Letter spacing is essential in commercial graphic design – if you want to look professional. This article will demonstrate some common letter spacing techniques in the context of logo design and branding.

Logo Design

I have started with Helvetica (a sans-serif font) here because it’s very easy to work with (especially in caps) as all the latters are pretty much the same width, it’s also very bold. There may be times when this wide letterspacing works for you but with a logo you should always try less spacing as a general rule.

Logo Design

Bringing letters closer together helps to turn the word into more of an image. Reducing the spacing has also made the word much stronger – which is great when you are working with brand identity design. The letterspacing reduction above is extreme but sometimes it might need to be. Overall, less letter spacing works best for most logo designs.


[Illustrator: Window / Character] – For changing the letter spacing.

Logo Design

Now we have swapped Helvetica for Bembo to display how a serif font reacts to the same reduced letter spacing. Immediately you are probably drawn to the centre between the O and the G, after this you notice how tiny the L looks when compared with the other letters. This is to do with the weight, width and shape of one letter in relation to the next. In this case we need to look closer at the spacing of each individual letter.


What you are aiming for is an equal space around the main body of each letter. This doesn’t mean that each letter has a 2mm gap to the right, as your serifs (the bits that stick out) effect how we can actually use our space. Notice that the gap between the G and the last O is wider than the other gaps, and yet the letter G is still touching the letter O. It’s about finding the happy medium. I have also increased the line spacing between the L and the first O, by giving the letter more space it has become stronger and balances much better with the rest of the logo.


This typeface is Bickamp Pro – one of the most commonly used fonts, alongside Helvetica and Bembo. Notice that the letters are joined up, this is going to cause us problems when we alter the letter spacing as the letters won’t join up correctly.


With a line space reduction of -50 you can see that all of the joins are out of alignment and although the effect does have quite a nice grungy feel about – it won’t work for one of your more classier clients. So the question is … “How do we change the letter spacing without ruining the typeface”?


My solution is to use a seperate layer for each letter in your logo, all letter spacing from this point on will be done by eye – which is fine. Now that the letters are seperated some of the joins are missing, and some have changed.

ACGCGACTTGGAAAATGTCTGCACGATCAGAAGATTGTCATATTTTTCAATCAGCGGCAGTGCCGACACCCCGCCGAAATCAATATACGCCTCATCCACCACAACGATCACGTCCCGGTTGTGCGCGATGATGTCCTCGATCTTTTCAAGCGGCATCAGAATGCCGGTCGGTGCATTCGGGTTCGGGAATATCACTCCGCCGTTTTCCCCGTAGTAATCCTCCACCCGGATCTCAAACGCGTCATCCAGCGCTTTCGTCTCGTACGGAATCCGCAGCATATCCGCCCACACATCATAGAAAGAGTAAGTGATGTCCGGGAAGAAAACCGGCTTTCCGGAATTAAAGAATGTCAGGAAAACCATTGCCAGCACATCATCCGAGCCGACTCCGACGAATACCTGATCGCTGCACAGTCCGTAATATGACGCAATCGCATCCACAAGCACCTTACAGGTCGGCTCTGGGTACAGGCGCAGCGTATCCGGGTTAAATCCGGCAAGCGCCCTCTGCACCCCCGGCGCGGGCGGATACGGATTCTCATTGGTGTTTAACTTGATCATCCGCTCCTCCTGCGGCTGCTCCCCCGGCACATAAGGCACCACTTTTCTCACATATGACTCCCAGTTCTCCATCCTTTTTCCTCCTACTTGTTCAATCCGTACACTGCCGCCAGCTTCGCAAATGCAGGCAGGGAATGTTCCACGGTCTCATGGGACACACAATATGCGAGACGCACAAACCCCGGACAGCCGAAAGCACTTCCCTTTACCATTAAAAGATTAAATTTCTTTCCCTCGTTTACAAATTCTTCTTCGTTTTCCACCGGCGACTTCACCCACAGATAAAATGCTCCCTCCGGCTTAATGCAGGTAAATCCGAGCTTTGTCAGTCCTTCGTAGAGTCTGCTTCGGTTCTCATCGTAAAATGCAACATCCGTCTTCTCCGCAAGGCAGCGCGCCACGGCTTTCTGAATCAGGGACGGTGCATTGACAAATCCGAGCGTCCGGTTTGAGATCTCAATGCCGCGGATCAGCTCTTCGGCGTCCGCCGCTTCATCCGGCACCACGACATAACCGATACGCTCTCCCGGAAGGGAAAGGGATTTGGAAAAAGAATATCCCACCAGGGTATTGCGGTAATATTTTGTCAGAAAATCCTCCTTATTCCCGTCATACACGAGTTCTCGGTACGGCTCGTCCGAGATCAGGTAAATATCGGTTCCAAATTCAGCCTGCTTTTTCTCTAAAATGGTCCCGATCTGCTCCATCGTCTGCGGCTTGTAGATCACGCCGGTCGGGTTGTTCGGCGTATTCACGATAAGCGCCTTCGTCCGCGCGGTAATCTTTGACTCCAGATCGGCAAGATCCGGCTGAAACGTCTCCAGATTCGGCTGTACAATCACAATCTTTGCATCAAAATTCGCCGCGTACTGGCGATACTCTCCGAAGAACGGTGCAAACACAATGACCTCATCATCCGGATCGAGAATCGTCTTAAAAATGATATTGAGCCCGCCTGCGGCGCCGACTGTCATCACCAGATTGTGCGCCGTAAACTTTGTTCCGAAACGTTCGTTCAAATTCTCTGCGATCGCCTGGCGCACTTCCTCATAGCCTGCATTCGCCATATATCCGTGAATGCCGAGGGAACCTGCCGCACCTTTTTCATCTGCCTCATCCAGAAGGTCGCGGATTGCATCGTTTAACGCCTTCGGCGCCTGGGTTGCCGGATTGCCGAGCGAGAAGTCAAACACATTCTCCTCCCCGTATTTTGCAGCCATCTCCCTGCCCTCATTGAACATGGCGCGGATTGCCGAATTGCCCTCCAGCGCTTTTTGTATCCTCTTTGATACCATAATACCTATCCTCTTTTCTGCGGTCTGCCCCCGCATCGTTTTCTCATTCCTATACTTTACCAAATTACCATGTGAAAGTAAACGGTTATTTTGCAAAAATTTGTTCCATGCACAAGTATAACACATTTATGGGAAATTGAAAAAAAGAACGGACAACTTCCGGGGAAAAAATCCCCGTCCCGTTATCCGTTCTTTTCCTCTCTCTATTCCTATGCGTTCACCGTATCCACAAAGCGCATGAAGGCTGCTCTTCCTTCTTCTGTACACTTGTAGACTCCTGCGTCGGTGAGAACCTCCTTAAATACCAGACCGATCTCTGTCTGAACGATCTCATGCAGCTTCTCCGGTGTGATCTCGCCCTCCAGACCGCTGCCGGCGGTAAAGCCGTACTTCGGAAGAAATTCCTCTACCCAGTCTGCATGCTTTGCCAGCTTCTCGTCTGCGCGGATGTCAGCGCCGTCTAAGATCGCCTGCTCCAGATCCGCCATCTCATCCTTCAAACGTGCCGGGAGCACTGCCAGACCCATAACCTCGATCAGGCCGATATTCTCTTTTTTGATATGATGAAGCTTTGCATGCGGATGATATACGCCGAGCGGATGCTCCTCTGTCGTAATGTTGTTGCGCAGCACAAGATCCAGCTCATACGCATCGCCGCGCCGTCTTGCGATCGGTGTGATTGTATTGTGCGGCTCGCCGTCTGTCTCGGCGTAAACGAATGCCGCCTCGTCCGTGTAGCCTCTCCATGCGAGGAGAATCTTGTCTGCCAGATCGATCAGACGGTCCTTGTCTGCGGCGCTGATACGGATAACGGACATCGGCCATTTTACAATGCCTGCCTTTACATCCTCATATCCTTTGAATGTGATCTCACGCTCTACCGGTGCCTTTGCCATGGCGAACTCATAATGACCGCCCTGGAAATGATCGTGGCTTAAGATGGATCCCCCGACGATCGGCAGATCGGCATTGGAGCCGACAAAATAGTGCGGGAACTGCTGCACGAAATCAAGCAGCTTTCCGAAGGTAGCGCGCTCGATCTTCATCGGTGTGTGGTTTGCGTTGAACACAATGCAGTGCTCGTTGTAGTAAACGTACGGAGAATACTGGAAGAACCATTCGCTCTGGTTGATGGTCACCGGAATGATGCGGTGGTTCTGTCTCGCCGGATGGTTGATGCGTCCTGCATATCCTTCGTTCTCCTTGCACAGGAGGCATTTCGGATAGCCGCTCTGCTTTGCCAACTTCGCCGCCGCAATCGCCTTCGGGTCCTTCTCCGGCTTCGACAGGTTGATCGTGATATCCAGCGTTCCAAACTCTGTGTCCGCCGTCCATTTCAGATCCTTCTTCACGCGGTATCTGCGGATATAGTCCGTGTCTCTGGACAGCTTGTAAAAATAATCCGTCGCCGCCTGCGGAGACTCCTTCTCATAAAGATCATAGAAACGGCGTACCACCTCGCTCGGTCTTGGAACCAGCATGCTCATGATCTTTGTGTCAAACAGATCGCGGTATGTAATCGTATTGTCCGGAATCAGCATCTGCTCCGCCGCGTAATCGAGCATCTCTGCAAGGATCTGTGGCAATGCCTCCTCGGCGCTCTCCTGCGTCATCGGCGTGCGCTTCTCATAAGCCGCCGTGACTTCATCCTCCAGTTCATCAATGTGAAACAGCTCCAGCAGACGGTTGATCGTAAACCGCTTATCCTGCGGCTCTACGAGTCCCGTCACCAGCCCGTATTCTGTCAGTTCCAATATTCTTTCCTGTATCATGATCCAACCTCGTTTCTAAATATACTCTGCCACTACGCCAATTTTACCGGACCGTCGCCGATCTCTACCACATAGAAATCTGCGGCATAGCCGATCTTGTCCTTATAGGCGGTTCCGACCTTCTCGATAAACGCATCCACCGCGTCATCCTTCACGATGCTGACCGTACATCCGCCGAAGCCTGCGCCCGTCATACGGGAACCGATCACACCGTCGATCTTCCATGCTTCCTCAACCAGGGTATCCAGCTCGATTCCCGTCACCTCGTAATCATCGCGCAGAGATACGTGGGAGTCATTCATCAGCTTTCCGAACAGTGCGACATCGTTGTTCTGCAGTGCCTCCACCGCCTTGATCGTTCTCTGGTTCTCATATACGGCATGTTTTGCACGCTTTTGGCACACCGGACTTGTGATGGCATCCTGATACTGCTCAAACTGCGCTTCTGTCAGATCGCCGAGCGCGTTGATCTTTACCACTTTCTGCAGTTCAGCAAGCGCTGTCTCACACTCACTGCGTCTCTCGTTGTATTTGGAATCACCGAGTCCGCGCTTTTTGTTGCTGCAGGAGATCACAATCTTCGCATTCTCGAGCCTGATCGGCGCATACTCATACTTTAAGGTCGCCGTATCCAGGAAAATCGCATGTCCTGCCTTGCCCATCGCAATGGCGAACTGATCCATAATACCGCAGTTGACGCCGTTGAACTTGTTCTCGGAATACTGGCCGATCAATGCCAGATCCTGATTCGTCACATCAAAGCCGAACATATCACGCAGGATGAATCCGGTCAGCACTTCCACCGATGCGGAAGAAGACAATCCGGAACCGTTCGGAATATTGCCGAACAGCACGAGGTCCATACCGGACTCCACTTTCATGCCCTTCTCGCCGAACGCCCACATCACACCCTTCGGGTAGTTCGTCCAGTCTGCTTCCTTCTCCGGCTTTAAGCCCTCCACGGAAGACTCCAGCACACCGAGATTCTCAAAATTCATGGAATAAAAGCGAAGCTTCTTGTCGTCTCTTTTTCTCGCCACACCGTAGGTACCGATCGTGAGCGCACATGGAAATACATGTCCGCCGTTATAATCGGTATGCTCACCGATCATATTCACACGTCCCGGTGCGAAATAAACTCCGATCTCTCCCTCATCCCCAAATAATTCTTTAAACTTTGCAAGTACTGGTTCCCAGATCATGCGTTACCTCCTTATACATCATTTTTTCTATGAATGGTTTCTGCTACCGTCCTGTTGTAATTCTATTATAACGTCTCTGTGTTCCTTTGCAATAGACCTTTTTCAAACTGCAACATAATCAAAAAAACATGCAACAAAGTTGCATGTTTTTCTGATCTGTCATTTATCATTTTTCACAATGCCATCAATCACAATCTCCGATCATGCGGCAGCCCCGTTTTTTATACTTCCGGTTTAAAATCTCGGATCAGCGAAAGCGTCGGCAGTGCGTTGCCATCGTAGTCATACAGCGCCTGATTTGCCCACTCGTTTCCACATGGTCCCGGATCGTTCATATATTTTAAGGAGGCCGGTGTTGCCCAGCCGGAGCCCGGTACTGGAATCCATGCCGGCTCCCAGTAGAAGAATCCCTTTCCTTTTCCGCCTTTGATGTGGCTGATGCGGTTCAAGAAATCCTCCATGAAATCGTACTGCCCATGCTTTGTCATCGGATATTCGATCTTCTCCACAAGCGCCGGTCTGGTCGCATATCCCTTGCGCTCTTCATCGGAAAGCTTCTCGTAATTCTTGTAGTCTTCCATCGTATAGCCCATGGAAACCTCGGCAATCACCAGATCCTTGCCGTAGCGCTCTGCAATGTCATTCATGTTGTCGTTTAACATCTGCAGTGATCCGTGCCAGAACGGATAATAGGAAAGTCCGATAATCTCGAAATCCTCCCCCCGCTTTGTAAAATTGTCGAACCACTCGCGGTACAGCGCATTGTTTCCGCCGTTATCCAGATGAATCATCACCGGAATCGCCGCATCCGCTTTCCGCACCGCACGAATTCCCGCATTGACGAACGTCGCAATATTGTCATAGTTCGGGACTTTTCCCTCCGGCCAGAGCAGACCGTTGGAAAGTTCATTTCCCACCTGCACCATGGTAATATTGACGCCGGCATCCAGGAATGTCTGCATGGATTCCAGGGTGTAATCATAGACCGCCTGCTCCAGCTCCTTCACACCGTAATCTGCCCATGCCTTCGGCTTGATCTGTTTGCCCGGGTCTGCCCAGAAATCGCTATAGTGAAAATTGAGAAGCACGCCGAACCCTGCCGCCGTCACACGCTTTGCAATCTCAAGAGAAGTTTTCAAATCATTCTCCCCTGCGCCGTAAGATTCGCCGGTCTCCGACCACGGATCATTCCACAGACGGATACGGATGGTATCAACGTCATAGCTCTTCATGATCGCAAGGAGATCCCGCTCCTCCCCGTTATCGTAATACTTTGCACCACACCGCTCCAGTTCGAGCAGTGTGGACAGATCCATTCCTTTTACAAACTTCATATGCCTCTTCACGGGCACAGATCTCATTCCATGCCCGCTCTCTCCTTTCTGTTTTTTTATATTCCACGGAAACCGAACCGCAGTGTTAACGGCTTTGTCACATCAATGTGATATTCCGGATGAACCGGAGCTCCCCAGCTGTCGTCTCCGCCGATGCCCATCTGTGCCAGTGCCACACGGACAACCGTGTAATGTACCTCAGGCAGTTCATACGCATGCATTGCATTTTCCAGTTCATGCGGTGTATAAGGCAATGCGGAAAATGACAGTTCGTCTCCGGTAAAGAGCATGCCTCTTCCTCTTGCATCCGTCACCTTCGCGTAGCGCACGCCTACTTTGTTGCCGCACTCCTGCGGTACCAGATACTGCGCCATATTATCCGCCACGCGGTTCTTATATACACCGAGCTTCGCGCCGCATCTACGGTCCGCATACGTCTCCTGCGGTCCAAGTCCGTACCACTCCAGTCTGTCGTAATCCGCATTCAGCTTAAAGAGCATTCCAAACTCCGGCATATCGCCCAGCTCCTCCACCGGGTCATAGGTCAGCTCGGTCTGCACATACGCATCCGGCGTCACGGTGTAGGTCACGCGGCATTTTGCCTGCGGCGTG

This is a rough attempt but you can see that we have eliminated the alignment issue. To take this appraoch further and get exactly the right effect you would need to rasterize the type and turn it into an image – which will be covered in my next tutorial… ‘Type as an Image’

  • http://www.designfollow.com/ designfollow

    thank for this great info

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  • http://designi1.com designi1

    Nice article!!! Nice tips… ty

  • http://www.loriskumo.com Kumo

    “if you want to look professional”

    First of all, if you want to look professional you DON’T design a logo in Photoshop !!!
    What is this ???

    A logo MUST be designed on vectors (Illustrator or else, we don’t care as soon as it is not a bitmap image). What if your client wants to put his logo on his building, on a banner or the window of his shop ? You’re gonna redesign it bigger ?!

    You lost a lot of credibility on this post, sorry…

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  • http://sideradesign.com paul

    If you design a logo with photoshop, you won’t be able to scale it, you should design it with a vector based software.
    but I wouldn’t know, cos I’m not a logo designer

  • info@leemasondesign.com

    Hi readers,
    Well done Kumo, who noticed I was using Photoshop in this tutorial – unfortunately I cannot offer you a packet of sweeties this time laddy!

    For all other readers of this post – the only serious application for designing logos is indeed Illustrator, do not ever use Photoshop.

    However, both applications use letterspacing when editing text and the point of the article remains the same – it’s an article about letterspacing, not about Photoshop!

    I will, however, use Illustrator for any future logo design posts, the same as I do commercially, (day in and day out) – in the mean time, somebody please give Kumo a hug as I don’t think he got many as a child lol!

  • Said Abdullah

    Dear all,

    realy nice collection and nice blog I like it .